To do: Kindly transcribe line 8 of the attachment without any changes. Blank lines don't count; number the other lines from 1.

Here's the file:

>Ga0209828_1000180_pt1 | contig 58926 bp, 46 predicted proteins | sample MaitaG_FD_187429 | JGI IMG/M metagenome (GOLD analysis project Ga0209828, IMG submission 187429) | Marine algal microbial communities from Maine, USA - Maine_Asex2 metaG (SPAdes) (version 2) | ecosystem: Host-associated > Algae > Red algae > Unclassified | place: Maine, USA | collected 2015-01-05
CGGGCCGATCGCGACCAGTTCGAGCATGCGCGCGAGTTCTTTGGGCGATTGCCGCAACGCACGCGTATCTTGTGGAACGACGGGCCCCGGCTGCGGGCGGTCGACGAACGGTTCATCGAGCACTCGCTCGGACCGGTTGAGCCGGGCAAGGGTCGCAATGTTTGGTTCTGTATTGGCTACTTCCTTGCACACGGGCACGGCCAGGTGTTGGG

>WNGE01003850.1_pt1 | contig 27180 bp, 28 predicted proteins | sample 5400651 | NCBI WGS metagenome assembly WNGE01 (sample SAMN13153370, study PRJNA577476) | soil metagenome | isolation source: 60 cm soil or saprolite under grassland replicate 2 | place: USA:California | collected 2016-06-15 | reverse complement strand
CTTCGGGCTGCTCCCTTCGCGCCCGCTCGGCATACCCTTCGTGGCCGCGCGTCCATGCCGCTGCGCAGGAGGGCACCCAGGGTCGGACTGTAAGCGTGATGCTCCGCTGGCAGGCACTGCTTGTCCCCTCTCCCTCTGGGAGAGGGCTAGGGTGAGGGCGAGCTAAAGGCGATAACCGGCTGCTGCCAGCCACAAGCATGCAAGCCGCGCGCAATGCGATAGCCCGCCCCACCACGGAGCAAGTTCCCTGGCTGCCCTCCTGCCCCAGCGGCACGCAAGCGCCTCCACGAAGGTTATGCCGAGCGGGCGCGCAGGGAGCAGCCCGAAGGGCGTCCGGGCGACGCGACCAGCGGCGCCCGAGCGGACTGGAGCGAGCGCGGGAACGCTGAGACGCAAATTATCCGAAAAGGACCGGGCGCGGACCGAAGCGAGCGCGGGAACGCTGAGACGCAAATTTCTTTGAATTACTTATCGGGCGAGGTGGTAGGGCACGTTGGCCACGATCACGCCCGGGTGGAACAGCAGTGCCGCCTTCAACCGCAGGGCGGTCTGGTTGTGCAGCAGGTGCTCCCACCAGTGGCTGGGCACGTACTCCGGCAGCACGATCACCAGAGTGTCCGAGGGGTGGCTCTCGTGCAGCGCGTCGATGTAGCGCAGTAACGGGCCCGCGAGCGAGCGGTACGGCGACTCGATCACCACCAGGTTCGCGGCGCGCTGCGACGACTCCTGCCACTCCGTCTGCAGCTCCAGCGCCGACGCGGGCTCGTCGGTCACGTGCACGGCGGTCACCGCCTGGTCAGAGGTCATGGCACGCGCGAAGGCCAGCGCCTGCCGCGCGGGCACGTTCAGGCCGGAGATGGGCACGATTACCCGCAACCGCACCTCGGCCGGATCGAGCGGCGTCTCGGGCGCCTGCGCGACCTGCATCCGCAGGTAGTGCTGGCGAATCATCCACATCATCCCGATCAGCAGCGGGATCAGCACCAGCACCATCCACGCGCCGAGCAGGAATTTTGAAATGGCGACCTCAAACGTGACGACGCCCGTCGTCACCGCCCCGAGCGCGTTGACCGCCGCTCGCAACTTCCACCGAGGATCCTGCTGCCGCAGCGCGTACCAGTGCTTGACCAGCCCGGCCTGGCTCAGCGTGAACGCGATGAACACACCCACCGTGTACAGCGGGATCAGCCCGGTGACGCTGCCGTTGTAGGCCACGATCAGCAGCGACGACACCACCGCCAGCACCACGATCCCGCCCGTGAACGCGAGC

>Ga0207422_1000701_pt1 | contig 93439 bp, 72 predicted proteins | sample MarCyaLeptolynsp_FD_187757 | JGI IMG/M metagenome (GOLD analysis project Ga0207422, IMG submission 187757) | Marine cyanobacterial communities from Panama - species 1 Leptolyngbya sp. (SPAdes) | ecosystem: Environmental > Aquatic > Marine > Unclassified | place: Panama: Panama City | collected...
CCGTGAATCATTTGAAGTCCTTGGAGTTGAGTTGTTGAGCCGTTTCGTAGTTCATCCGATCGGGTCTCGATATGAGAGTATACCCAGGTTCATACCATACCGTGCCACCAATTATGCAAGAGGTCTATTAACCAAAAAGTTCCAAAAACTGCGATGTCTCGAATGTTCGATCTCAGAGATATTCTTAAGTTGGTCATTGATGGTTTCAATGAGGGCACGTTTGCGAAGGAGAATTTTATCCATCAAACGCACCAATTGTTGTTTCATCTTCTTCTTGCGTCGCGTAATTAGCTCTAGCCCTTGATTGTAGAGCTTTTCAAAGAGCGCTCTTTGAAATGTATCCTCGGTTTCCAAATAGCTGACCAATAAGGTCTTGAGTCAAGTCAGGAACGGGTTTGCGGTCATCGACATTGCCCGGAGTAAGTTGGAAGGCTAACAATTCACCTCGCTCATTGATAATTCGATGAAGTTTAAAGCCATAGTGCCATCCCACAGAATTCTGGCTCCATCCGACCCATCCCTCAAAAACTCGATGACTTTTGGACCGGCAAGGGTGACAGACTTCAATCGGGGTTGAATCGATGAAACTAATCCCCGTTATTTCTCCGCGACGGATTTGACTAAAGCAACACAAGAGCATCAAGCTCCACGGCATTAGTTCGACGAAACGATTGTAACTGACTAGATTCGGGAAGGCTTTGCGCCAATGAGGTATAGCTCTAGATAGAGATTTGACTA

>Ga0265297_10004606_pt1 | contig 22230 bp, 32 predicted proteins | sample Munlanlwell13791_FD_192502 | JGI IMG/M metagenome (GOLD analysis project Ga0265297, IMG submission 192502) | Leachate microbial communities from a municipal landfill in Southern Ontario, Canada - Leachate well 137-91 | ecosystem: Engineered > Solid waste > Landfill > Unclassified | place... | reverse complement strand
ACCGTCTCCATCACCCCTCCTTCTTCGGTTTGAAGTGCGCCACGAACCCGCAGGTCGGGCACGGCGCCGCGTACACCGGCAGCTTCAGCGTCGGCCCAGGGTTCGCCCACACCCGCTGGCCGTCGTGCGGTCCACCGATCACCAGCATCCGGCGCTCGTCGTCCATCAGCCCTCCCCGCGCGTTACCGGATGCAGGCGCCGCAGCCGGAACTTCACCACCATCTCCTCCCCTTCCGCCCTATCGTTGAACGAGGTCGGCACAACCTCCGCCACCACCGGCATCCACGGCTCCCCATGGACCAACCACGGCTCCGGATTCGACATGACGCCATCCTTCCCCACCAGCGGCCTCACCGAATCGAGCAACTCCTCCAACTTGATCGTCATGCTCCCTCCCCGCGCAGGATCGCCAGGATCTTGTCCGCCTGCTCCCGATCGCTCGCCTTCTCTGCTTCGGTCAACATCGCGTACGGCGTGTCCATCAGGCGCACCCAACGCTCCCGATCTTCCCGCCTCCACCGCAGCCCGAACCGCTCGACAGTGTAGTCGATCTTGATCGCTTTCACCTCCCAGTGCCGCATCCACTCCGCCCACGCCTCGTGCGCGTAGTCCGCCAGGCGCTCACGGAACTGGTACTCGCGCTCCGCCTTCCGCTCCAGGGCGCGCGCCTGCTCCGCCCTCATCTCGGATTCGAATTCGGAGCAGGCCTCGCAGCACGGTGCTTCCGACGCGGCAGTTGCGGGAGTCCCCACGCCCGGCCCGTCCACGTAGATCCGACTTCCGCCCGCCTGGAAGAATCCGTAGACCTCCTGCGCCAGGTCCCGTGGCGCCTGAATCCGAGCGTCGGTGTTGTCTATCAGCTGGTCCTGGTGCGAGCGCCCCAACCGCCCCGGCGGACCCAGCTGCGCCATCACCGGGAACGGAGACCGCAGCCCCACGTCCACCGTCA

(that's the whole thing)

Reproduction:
ACCGTCTCCATCACCCCTCCTTCTTCGGTTTGAAGTGCGCCACGAACCCGCAGGTCGGGCACGGCGCCGCGTACACCGGCAGCTTCAGCGTCGGCCCAGGGTTCGCCCACACCCGCTGGCCGTCGTGCGGTCCACCGATCACCAGCATCCGGCGCTCGTCGTCCATCAGCCCTCCCCGCGCGTTACCGGATGCAGGCGCCGCAGCCGGAACTTCACCACCATCTCCTCCCCTTCCGCCCTATCGTTGAACGAGGTCGGCACAACCTCCGCCACCACCGGCATCCACGGCTCCCCATGGACCAACCACGGCTCCGGATTCGACATGACGCCATCCTTCCCCACCAGCGGCCTCACCGAATCGAGCAACTCCTCCAACTTGATCGTCATGCTCCCTCCCCGCGCAGGATCGCCAGGATCTTGTCCGCCTGCTCCCGATCGCTCGCCTTCTCTGCTTCGGTCAACATCGCGTACGGCGTGTCCATCAGGCGCACCCAACGCTCCCGATCTTCCCGCCTCCACCGCAGCCCGAACCGCTCGACAGTGTAGTCGATCTTGATCGCTTTCACCTCCCAGTGCCGCATCCACTCCGCCCACGCCTCGTGCGCGTAGTCCGCCAGGCGCTCACGGAACTGGTACTCGCGCTCCGCCTTCCGCTCCAGGGCGCGCGCCTGCTCCGCCCTCATCTCGGATTCGAATTCGGAGCAGGCCTCGCAGCACGGTGCTTCCGACGCGGCAGTTGCGGGAGTCCCCACGCCCGGCCCGTCCACGTAGATCCGACTTCCGCCCGCCTGGAAGAATCCGTAGACCTCCTGCGCCAGGTCCCGTGGCGCCTGAATCCGAGCGTCGGTGTTGTCTATCAGCTGGTCCTGGTGCGAGCGCCCCAACCGCCCCGGCGGACCCAGCTGCGCCATCACCGGGAACGGAGACCGCAGCCCCACGTCCACCGTCA